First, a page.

This post started to get longish, so I’ve decided to make this into a multi-part series. Hope you like it.
As I mentioned in my last post, there’s a miniature storm brewing at my university around the issue of “traditional research” and its importance to faculty life and success. For now let’s define traditional research as the stuff that results in continual publication in journals of significance and receipt of external grants.
Interestingly, a lot of the controversy revolves around different perceptions of the priority of research at our school. Some think that research in its traditional form is getting short shrift, while others fear that more and more importance is being placed on publication records and grant awards. As a historical note, my understanding when coming here five years ago was that teaching came first, and that for “research,” about one publication a year was a good metric for receiving tenure. That seemed acceptable, and I really wanted to be somewhere where teaching had priority.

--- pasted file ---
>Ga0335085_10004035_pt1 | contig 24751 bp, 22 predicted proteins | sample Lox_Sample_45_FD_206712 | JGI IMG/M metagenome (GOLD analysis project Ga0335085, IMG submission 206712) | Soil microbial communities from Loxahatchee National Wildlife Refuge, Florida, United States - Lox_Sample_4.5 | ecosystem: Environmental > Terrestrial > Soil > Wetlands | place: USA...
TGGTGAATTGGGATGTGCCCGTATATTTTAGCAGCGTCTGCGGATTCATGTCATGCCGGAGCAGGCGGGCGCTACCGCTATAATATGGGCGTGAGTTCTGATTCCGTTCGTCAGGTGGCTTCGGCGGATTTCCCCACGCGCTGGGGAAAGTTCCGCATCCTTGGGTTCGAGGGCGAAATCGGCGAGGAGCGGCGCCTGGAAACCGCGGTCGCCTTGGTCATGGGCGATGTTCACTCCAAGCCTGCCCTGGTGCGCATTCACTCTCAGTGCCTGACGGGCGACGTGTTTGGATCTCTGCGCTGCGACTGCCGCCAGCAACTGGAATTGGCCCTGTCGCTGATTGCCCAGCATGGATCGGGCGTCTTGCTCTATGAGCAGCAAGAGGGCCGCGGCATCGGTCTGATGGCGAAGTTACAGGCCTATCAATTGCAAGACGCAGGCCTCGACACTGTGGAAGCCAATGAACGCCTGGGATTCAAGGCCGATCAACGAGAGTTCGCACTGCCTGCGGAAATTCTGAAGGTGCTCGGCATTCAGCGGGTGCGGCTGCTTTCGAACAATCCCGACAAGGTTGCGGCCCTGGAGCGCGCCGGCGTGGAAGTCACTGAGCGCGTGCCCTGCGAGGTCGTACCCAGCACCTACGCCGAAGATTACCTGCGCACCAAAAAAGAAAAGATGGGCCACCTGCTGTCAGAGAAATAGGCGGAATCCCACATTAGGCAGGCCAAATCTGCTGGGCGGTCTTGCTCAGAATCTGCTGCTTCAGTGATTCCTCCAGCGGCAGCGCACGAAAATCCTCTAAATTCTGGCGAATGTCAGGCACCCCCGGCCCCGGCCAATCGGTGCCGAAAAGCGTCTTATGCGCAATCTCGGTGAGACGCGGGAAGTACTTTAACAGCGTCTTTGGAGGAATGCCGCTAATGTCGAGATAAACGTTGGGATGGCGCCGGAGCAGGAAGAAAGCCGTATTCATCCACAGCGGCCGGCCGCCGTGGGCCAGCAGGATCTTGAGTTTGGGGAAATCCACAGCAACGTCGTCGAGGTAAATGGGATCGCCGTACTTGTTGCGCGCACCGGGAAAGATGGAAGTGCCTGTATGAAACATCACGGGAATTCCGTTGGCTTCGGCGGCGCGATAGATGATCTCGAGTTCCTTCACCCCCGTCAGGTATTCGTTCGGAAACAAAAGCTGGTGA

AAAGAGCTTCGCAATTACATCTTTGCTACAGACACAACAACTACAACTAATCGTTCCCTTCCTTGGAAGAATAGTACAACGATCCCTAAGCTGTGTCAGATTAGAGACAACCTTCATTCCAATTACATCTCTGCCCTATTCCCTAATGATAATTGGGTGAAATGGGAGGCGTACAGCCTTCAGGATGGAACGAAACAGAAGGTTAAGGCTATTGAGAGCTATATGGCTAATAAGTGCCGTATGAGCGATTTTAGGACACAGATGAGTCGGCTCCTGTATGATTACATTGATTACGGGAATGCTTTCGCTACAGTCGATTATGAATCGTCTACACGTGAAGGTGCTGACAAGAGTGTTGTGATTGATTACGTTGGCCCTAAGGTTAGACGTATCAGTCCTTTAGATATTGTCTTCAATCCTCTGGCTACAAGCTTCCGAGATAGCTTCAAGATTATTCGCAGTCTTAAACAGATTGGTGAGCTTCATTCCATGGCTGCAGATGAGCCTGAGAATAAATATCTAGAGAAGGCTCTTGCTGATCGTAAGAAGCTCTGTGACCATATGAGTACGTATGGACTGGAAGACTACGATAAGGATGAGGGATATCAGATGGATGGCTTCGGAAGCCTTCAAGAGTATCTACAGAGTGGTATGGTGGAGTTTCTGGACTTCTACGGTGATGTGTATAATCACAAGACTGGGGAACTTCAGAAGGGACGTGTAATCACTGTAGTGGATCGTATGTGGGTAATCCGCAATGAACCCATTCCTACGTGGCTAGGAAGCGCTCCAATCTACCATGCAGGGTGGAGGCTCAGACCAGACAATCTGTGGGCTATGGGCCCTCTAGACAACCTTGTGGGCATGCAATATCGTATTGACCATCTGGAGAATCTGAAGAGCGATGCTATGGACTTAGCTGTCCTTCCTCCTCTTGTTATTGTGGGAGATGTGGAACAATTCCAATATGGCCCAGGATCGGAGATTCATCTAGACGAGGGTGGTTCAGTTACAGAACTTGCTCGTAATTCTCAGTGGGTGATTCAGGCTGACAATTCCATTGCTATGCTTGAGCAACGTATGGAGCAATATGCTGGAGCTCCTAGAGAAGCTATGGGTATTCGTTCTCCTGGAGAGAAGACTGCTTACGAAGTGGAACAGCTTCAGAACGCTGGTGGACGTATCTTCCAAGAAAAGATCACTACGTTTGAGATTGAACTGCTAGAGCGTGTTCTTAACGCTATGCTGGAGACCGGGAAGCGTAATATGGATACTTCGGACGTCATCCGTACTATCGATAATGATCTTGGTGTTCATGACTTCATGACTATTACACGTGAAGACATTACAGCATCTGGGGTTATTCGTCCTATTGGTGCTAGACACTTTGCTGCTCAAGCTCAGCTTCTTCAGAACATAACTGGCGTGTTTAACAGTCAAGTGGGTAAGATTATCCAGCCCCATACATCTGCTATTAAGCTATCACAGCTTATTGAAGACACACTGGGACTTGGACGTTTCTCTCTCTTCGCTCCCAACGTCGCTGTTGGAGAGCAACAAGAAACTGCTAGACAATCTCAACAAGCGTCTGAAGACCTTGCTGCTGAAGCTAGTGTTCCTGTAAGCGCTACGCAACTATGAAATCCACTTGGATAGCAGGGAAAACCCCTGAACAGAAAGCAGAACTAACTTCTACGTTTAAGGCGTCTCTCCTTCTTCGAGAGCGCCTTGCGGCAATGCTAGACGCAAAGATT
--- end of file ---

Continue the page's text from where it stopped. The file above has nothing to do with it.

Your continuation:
I hope I’m not creating any false strawmen, but those defending research tend to claim that research is necessary to inform our teaching. My counter is that while research in a particular area may help in teaching that same area, it’s not the only way to grow intellectually. I don’t think I’m alone in this.
(to be continued)